Now that the EU’s Article 29 Working Group has announced plans to investigate behavioral targeting as part of its 2008 workplan, advocates and regulators from both sides of the Atlantic can build the case for meaningful safeguards. The goal should be maximum privacy protection. It’s interesting to see the response coming from European-based behavioral targeting firms, such as In an article for the UK-based imediaconnection trade report,’s co-founder removes the use of IP addresses from the targeters arsenal, writing that “… even IP addresses has no place in targeting.” That will come to a surprise to many in the online marketing industry! is engaged in a range of targeting efforts that require the scrutiny of data regulators. But just in case you thought their rejection of IP address targeting made them a worthy of a privacy prize, you would be mistaken. In the same article, the executive describes the new generation of data that can be mined by marketers [our emphasis]: “Web 2.0 offers a better option — user-generated content, be it through word, sound or image, which is fitted with ‘tags’. These community recommendations lift contact management to a new level. By using targeting technology that can be applied flexibly, you can develop completely novel approaches and exploit untapped potential.”

The Article 29 group will surely be working.

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IAB creates new post: "SVP, Thought Leadership and Marketing."

As the IAB ramps up its political operation to defend the interactive marketing industry from consumer-friendly privacy safeguards, it has created a new senior position. The SVP for Thought Leadership and Marketing is… “to help drive the growth of interactive advertising through enhanced communications with marketers, agencies, and others about the power of interactive media to reach and influence consumers.” In another words, a seasoned PR hand. David Doty is now in that position; he came from Booz Allen Hamilton where he was Director of Corporate Branding and Creative Services.”

But what IAB requires is “thought leadership” that recognizes that interactive marketing can’t run a-muck. Consumer protections are required, as well as a socially responsible approach to digital advertising in a global environment.

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We hope that users of Facebook (as well as MySpace) express opposition to the new aggressive data collection and targeted marketing system. Facebook is supposed to be an community where you can express who you are, and friends freely communicate. But it’s being transformed into a zone where advertisers with the biggest budgets can harvest your data, take advantage of your network of friends, and deliver targeted marketing and branding commercials. Facebook’s new approach combines behavioral targeting with viral marketing. That system threatens everyone’s privacy. Facebook is thumbing its nose at its users as well. This forced data collection and `target to your profile and friend’s’ scheme is, claims Facebook’s “chief privacy officer” Chris Kelly, actually good for you. “We saw a real opportunity here to democratize advertising,” he said [via Online Media Daily. Sign-up required]. “People will not be able to opt out of these social ads or turn them off, at least for now, unless they stop revealing information about themselves on Facebook.” That’s according to Techcrunch, which blogged live from Facebook’s advertising event.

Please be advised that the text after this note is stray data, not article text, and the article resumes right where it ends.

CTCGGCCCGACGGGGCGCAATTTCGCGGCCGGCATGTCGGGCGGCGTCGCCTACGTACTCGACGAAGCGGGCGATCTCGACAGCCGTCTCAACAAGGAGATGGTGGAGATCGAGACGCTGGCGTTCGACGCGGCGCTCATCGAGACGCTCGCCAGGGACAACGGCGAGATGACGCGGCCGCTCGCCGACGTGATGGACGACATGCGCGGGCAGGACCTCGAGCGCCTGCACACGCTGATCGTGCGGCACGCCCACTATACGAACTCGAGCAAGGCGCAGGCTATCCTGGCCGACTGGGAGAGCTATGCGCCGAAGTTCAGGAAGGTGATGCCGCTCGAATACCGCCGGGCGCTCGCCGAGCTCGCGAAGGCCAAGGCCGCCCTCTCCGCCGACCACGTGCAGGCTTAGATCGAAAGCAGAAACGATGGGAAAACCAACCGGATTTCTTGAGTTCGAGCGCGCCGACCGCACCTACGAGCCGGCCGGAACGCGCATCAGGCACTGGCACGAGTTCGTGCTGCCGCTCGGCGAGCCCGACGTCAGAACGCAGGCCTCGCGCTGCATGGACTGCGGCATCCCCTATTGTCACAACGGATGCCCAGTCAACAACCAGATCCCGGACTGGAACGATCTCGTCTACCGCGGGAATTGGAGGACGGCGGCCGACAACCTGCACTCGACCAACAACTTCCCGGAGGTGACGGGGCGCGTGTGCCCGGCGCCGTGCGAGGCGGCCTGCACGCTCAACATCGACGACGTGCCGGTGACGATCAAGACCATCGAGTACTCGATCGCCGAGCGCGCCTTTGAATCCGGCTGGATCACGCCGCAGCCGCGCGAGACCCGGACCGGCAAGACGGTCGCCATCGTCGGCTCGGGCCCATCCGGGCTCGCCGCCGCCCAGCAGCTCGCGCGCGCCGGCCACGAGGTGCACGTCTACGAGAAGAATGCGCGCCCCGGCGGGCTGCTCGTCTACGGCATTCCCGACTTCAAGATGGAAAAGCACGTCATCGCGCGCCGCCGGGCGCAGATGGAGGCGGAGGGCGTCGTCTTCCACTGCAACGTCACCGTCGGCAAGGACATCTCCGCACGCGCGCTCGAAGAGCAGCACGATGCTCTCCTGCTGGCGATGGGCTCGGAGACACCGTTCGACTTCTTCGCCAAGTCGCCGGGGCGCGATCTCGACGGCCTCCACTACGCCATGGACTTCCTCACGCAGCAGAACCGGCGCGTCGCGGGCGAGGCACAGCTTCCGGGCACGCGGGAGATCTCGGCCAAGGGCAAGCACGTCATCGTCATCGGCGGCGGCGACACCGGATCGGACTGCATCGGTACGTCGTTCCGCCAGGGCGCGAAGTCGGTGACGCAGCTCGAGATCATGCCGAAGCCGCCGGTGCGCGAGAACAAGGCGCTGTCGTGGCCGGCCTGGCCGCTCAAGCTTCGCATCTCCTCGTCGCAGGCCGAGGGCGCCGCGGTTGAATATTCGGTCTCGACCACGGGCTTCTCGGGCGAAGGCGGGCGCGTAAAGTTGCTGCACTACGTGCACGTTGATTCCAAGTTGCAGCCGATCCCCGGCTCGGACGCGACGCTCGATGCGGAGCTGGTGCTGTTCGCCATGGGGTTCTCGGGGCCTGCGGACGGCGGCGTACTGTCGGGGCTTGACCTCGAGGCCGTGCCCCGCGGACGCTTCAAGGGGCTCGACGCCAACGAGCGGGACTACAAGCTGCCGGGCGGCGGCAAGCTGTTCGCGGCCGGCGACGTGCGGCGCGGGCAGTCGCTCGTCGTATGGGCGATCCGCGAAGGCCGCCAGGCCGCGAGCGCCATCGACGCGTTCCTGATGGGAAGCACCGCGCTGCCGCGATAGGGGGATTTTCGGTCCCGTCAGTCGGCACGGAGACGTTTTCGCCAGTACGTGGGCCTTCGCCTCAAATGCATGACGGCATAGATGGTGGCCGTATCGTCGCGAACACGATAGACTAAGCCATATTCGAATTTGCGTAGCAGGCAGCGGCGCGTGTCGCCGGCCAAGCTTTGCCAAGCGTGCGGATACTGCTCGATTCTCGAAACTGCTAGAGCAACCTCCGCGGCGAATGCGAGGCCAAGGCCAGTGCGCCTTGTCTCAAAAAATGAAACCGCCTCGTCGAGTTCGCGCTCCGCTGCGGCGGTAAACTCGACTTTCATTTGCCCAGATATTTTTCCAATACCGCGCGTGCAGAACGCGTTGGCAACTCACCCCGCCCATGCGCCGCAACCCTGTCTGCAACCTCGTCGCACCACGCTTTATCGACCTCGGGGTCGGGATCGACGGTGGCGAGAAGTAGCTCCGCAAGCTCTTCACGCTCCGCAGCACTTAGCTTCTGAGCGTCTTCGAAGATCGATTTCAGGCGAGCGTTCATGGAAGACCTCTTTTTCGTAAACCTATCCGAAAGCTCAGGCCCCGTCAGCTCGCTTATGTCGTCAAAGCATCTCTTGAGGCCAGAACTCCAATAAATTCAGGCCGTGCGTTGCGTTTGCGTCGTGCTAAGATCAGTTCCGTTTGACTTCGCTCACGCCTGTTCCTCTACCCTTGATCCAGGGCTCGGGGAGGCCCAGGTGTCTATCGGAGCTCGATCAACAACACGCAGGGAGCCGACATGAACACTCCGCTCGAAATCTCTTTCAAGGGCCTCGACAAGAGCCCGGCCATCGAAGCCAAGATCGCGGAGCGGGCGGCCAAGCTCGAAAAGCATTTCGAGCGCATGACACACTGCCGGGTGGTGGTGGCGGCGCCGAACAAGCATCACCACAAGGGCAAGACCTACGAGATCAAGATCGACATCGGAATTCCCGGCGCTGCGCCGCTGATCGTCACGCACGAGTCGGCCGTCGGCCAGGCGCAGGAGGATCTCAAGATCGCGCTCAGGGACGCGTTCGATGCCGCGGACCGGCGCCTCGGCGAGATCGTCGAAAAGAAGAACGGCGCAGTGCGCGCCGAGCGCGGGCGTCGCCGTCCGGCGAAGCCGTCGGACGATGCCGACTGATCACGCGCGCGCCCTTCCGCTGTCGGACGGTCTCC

Is this a democratic form of expression, or a Kremlin like digital gulag?

Facebook’s users are viewed as merely grist for a big data mining mill designed to sell targeted ads. Here’s how Zuckerberg described the new approach to advertisers (also from the same Techcrunch story): “Let’s talk about targeting. With Facebook you will be able to select exactly the audience you want to reach, and we will only show your ads to them. We know exactly what gender someone is, what activities they are interested in. their location, country, city or town, interests, gender,” work history, political views…Advertisers can build their own Facebook pages and design them any way they like: “We have photos, videos, discussion boards, any Flash content you want to bring to your page, plus any application a third party developer has made.”

Zdnet reported that Facebook Ads will enable “businesses to connect with users and target advertising to the exact audiences they want…Facebook will provide metrics to its marketers that include activity, fan demographics and ad performance so businesses can adjust targeting and content.”

This is a real violation of trust. No one is saying Facebook can’t make money. But it needs to be be done in a way that respects the privacy and values of its members. The time to express displeasure is now.

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Doubleclick at the Brand Summit: Glimpse of Ad-enmeshed editorial future

There was an interesting exchange at a recent imedia Brand Summit event, which you can witness on this video at approximately 7:12 minutes. Chris Young, Doubleclick’s EVP for “Rich Media & Emerging Division” (I kid you not. That’s his job title) asked a question of speaker Sean Finnegan. Finnegan is the CEO of OMG Digital, a new Omnicom global division advancing interactive marketing. Finnegan was touting a viral campaign to drive (literally) young folks from bars directly into `were open all night’ McDonalds. Doubleclick’s Young reflected on the work his company and other major online marketers are doing to create an “embedded relationship, friendship, with the consumer.” He cited the trend among Doubleclick’s clients to develop “long-form webisodic content, creating a series.”

Finnegan’s reply was very telling–and should serve as another wake-up call for all those who care about the further merging of editorial content and advertising. He explained that agencies are “merging the digital groups with the entertainment marketing groups,” expanding what they had been previously doing with such approaches as “plot integration.” Interactive advertising, marketing, big brands, and editorial content all intertwined is the basic business model for much of the new media world. That’s why we should address now–before it’s too late–what the rules, safeguards and alternatives should be.